Nearly 150 trees fell in Manhattan, crushing cars and hurting a cop and EMTs. More than 300 downed limbs were reported and at least 40 remained hanging; the city warned people to stay out of parks Friday over concern more could fall.
Though public schools were open again Friday, the city canceled all afterschool programs and some field trips. That only compounded the ire, with a flurry of Twitter users demanding to know why that was not the case a day earlier.
Though it was hardly a blizzard, Thursday’s storm was the snowiest in November in 80 years, Storm Team 4 says. It dropped 8 inches of the white stuff in Central Park, more in parts of New Jersey and Connecticut and even more than a foot in places in Orange County. The PM commute was a disaster of epic proportions.
Traffic all across the region was brought to a crawl, while it was completely paralyzed it in some spots. Downed trees throughout the city caused traffic gridlocks and the Port Authority Bus Terminal had to be partially shut down due to overcrowding. The terminal had become an immovable block of wall-to-wall commuters all gazing up at the schedule board. Lines of people waited to get into the terminal as officials urged them to take trains or ferries.
Two severe accidents on the George Washington Bridge Thursday afternoon -- one of them involved 25 vehicles -- added to the existing traffic nightmares.
The Port Authority said eight trucks began salting the GWB at around 1 p.m. First snow started falling at 2 p.m., which changed to freezing rain, rapidly creating slick conditions, before the 25-vehicle pileup on the eastbound side at 2:35 p.m. and the tractor-trailer accident on the westbound side at 3:20 p.m., both on the upper level. The upper level was shut down entirely as a result.
After sitting for hours in bumper-to-bumper traffic on the lower level, people bailed out of vehicles and started trekking over the bridge and snow-covered ramp back to Manhattan, filing toward the 178th Street exit.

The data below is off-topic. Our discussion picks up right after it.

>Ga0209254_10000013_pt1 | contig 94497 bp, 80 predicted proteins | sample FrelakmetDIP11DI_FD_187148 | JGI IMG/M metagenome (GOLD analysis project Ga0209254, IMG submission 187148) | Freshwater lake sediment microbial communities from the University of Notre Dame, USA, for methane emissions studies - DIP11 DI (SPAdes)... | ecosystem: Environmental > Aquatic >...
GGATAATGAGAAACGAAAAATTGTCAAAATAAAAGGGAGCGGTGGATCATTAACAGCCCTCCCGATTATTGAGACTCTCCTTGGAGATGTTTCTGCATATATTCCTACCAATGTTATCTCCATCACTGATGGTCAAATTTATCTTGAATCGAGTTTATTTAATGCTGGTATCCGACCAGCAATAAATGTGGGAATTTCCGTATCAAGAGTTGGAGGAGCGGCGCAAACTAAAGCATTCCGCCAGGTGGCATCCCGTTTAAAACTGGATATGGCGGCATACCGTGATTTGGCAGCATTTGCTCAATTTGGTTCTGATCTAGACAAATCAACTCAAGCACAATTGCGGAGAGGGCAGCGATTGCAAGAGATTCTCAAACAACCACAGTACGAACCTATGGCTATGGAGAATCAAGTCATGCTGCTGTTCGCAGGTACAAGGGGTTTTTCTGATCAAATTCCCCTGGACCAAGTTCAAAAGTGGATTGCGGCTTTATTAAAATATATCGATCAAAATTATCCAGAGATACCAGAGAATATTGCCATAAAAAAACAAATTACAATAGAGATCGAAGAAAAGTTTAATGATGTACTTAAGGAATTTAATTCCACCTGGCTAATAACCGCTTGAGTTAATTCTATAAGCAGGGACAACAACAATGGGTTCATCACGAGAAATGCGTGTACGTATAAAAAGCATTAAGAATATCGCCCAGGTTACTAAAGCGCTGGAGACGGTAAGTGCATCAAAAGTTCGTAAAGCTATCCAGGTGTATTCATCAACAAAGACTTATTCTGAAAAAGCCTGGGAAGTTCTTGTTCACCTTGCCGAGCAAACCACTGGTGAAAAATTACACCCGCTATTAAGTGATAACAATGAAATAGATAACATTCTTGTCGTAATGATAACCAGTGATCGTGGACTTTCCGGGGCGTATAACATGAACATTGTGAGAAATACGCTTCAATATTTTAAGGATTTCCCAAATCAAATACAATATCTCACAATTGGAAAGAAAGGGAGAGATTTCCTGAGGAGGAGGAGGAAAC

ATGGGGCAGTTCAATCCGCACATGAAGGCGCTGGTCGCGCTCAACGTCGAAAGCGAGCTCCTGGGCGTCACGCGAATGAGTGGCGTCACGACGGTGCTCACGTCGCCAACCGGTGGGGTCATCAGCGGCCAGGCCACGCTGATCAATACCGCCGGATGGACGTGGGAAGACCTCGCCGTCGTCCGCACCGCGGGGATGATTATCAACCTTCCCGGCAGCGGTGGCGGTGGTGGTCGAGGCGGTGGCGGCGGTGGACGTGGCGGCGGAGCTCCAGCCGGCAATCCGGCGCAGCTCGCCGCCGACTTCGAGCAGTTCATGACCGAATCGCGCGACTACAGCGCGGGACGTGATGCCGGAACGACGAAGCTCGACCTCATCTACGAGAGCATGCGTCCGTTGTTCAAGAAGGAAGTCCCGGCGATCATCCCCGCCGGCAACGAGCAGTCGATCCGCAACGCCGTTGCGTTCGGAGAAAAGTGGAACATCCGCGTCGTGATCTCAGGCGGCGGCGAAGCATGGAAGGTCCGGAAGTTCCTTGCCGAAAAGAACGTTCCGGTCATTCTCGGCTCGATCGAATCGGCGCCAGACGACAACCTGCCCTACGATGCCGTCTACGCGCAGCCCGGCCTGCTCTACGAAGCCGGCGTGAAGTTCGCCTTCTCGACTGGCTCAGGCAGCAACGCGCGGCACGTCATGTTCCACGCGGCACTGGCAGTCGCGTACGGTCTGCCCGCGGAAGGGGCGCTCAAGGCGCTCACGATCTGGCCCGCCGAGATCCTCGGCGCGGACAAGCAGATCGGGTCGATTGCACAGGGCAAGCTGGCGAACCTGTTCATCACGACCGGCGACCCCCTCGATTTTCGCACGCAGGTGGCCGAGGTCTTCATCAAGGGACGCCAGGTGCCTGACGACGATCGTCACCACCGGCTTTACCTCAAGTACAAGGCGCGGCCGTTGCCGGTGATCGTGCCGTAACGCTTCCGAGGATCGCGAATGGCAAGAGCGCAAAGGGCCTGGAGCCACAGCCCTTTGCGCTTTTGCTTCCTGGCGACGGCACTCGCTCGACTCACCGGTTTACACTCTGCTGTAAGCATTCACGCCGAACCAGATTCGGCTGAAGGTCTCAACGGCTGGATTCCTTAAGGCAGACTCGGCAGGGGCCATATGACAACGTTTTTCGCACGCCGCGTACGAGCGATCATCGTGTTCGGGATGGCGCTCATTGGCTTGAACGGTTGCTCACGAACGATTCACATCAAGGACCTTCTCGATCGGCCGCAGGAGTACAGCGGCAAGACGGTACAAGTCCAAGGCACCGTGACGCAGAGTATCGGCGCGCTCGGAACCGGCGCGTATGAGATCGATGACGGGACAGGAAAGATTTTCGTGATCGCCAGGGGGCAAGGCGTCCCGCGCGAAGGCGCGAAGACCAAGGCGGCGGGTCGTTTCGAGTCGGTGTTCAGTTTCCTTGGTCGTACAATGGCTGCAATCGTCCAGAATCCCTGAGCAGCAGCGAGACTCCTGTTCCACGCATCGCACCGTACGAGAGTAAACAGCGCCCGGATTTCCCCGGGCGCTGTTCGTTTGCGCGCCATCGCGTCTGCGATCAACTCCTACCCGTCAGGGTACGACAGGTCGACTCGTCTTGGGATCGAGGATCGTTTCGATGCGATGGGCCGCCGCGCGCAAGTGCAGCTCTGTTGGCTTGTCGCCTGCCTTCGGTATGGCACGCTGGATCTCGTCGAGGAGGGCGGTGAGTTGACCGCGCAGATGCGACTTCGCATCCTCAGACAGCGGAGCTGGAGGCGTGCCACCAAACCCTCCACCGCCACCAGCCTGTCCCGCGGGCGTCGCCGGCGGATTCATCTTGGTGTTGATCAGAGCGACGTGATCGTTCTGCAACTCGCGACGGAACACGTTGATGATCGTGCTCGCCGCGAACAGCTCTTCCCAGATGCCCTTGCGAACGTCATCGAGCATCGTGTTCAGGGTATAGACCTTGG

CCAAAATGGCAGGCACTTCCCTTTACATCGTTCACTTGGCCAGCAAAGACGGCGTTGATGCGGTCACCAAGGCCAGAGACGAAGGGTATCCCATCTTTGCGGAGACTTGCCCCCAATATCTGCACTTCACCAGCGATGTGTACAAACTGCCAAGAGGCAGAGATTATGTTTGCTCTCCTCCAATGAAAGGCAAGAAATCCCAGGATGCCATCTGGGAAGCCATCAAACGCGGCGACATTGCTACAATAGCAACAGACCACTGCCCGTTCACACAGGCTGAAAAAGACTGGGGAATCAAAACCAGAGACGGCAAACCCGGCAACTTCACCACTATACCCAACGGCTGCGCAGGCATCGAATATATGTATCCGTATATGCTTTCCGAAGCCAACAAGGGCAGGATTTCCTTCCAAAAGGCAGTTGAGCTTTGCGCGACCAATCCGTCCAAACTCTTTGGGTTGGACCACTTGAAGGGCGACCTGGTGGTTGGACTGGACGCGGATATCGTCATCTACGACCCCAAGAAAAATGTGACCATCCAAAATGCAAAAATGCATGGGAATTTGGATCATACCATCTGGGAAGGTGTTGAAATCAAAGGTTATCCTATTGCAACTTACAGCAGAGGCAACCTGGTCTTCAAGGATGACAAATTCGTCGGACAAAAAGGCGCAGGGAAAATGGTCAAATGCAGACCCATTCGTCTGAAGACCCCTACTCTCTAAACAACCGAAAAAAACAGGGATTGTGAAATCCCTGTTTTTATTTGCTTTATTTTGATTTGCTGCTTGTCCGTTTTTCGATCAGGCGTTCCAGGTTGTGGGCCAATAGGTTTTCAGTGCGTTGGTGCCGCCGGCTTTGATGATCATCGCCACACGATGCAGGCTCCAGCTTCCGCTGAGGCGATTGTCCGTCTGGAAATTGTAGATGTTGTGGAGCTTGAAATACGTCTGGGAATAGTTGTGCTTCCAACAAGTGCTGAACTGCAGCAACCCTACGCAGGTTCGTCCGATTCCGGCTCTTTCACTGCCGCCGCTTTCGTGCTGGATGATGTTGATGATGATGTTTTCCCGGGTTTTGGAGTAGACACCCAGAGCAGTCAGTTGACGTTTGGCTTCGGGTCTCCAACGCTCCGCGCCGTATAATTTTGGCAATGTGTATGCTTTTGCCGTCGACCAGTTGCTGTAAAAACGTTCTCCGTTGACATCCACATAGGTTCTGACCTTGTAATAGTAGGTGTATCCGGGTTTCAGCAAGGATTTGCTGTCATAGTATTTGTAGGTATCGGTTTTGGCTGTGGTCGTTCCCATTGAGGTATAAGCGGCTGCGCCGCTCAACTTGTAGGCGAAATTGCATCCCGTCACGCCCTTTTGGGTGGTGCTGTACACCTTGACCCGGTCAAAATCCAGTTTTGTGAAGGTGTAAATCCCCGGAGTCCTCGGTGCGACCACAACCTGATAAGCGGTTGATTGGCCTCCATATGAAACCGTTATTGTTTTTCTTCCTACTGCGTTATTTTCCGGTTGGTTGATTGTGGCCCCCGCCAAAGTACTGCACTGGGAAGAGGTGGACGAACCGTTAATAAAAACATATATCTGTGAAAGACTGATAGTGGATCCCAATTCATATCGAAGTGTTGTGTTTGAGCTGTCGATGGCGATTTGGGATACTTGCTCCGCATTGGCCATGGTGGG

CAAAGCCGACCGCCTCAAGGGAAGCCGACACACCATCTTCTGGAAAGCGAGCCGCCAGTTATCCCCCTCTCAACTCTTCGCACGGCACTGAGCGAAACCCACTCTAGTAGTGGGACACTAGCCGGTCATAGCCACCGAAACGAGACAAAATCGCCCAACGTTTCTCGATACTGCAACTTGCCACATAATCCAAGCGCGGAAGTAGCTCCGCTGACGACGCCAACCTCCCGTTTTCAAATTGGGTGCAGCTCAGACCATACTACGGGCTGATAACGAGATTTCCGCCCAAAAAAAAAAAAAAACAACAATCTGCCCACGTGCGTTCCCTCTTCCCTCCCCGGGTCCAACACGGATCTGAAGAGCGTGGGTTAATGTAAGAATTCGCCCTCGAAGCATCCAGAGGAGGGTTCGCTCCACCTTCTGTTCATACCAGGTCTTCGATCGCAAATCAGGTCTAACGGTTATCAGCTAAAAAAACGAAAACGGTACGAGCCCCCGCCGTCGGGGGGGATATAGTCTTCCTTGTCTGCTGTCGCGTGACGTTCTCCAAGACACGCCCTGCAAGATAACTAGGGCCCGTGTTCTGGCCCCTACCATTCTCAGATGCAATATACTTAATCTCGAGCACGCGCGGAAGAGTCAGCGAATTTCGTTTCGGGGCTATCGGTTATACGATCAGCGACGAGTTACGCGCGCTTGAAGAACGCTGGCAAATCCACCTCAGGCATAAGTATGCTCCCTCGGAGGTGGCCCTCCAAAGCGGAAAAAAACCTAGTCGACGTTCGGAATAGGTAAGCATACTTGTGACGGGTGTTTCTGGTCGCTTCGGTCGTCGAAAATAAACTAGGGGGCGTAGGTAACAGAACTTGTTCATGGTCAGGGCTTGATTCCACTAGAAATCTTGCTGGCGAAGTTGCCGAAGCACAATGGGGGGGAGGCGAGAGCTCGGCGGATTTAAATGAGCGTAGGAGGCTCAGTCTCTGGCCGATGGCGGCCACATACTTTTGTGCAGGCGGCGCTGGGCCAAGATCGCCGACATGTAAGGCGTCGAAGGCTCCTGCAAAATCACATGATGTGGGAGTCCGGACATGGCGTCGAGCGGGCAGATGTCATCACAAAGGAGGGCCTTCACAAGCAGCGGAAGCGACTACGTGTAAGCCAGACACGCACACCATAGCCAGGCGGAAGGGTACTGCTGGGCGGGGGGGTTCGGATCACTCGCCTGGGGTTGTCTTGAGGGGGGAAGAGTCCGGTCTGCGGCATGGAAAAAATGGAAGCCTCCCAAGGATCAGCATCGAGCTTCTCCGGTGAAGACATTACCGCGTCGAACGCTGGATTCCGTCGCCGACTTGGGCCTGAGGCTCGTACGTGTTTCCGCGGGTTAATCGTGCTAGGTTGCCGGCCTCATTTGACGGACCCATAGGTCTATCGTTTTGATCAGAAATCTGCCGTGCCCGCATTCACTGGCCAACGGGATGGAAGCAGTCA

"All delays pose an inconvenience to the traveling public," the Port Authority said in a statement Friday. "Extreme ones that extend for hours cause tremendous frustration and we do everything in our power to prevent them."
De Blasio, at his news conference, said the bridge accident was probably the number one factor in the overall transit catastrophe.
The city's sanitation department deployed only half their full arsenal of 2,200 pieces of equipment, sending out just 700 salt spreaders and 300 plows. And 1,600 workers were on normal shifts Thursday, compared to the typical 2,100 workers that are typically deployed during serious winter storms.
Sanitation commissioner Kathryn Garcia said Friday that even with the hundreds of spreaders ready to go, "we really couldn't move" because traffic had come to a halt.
"I had spreaders that sat for hours and hours without moving," she said at the news conference Friday. "We were ready to go with spreaders but the forecast did not change. It was a challenge to everyone."
At the height of the storm, when the George Washington Bridge closed, the city became paralyzed, Garcia acknowledged, adding that the department would look at contingencies for when traffic gets that bad.
"I don't think I realized how important the GWB is for the entire region," she said, adding, "It's almost like we needed lights and sirens on spreaders."
Council speaker Johnson said, "You have to prepare for the worst and hope for the best. And yesterday there was not an appropriate amount of preparation."